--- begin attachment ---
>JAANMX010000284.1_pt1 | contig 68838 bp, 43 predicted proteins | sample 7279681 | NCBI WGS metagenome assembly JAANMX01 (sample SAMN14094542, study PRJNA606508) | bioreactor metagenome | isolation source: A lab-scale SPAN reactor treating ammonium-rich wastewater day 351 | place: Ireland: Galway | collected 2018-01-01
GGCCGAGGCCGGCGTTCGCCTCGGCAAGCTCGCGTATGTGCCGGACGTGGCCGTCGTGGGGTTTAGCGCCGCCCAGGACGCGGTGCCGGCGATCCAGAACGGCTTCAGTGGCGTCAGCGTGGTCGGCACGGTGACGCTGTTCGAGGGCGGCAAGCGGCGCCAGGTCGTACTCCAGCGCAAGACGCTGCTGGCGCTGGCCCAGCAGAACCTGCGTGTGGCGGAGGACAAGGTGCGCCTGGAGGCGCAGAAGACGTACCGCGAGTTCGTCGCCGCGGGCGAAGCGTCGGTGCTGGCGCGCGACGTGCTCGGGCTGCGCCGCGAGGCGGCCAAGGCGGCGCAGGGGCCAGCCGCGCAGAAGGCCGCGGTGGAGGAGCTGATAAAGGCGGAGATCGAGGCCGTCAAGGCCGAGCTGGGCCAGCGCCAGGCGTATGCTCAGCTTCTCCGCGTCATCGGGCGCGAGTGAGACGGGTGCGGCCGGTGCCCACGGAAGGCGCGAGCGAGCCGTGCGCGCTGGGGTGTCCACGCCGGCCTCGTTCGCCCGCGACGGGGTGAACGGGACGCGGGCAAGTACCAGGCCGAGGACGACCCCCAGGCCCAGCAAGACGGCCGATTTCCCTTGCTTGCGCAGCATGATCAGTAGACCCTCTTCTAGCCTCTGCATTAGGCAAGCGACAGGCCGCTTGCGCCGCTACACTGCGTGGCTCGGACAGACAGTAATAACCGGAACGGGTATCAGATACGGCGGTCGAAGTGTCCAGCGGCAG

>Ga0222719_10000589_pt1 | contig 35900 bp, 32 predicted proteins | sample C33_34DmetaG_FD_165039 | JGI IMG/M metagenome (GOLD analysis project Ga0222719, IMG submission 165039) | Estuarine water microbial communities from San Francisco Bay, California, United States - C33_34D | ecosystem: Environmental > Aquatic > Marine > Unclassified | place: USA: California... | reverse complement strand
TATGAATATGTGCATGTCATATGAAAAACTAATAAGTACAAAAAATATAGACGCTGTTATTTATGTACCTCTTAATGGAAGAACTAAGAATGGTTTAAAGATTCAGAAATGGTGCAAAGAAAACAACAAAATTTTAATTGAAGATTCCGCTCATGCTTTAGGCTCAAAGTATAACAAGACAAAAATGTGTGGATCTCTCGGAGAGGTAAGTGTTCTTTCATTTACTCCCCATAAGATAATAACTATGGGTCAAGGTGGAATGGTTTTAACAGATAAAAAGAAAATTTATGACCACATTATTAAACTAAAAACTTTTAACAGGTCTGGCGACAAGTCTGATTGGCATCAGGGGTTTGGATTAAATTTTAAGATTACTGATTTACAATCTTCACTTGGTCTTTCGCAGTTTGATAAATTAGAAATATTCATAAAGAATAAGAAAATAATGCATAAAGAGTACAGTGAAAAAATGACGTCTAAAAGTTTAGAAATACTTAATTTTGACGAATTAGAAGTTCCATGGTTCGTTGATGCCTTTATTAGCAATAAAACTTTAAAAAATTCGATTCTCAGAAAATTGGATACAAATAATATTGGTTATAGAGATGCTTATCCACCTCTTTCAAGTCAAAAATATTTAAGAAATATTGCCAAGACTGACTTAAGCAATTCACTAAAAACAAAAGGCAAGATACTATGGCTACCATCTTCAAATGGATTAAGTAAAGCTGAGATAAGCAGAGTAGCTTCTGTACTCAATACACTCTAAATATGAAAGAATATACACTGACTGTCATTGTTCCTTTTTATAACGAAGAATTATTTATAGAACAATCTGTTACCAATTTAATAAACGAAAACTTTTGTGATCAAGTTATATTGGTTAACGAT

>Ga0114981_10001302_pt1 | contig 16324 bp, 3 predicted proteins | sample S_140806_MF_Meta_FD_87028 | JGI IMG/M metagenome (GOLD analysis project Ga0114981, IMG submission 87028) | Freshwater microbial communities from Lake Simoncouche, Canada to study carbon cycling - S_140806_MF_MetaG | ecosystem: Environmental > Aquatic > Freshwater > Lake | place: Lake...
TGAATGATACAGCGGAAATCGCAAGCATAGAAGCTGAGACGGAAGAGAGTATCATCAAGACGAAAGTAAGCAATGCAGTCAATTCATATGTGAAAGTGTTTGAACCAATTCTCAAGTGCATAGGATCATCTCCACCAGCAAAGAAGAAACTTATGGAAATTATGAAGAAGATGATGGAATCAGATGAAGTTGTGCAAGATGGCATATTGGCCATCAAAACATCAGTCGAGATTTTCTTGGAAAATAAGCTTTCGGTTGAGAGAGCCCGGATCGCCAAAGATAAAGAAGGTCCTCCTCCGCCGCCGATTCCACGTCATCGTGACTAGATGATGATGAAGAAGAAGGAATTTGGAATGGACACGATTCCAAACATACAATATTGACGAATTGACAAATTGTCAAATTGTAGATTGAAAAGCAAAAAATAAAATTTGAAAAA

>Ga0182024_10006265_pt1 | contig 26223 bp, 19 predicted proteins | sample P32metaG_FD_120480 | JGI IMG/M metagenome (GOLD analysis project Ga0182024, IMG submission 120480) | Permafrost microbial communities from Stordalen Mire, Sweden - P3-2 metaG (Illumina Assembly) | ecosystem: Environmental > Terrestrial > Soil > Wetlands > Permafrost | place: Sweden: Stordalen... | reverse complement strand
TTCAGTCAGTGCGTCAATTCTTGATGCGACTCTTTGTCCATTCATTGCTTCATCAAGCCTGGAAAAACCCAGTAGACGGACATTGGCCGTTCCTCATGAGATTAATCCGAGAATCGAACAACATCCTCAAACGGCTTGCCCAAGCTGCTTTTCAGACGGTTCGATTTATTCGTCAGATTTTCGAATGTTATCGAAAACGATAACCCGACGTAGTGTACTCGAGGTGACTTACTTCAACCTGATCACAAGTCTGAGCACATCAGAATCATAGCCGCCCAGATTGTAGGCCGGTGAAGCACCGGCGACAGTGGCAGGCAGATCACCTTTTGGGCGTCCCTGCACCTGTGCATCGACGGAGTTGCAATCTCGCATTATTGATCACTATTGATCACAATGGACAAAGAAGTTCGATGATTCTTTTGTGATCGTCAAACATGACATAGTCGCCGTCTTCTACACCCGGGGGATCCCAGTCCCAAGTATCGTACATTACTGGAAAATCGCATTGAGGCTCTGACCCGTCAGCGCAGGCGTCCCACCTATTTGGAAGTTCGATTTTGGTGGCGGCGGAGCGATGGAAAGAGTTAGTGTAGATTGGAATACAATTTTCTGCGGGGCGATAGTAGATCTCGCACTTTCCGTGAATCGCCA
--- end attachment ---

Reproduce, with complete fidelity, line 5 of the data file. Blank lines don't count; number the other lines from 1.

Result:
>Ga0114981_10001302_pt1 | contig 16324 bp, 3 predicted proteins | sample S_140806_MF_Meta_FD_87028 | JGI IMG/M metagenome (GOLD analysis project Ga0114981, IMG submission 87028) | Freshwater microbial communities from Lake Simoncouche, Canada to study carbon cycling - S_140806_MF_MetaG | ecosystem: Environmental > Aquatic > Freshwater > Lake | place: Lake...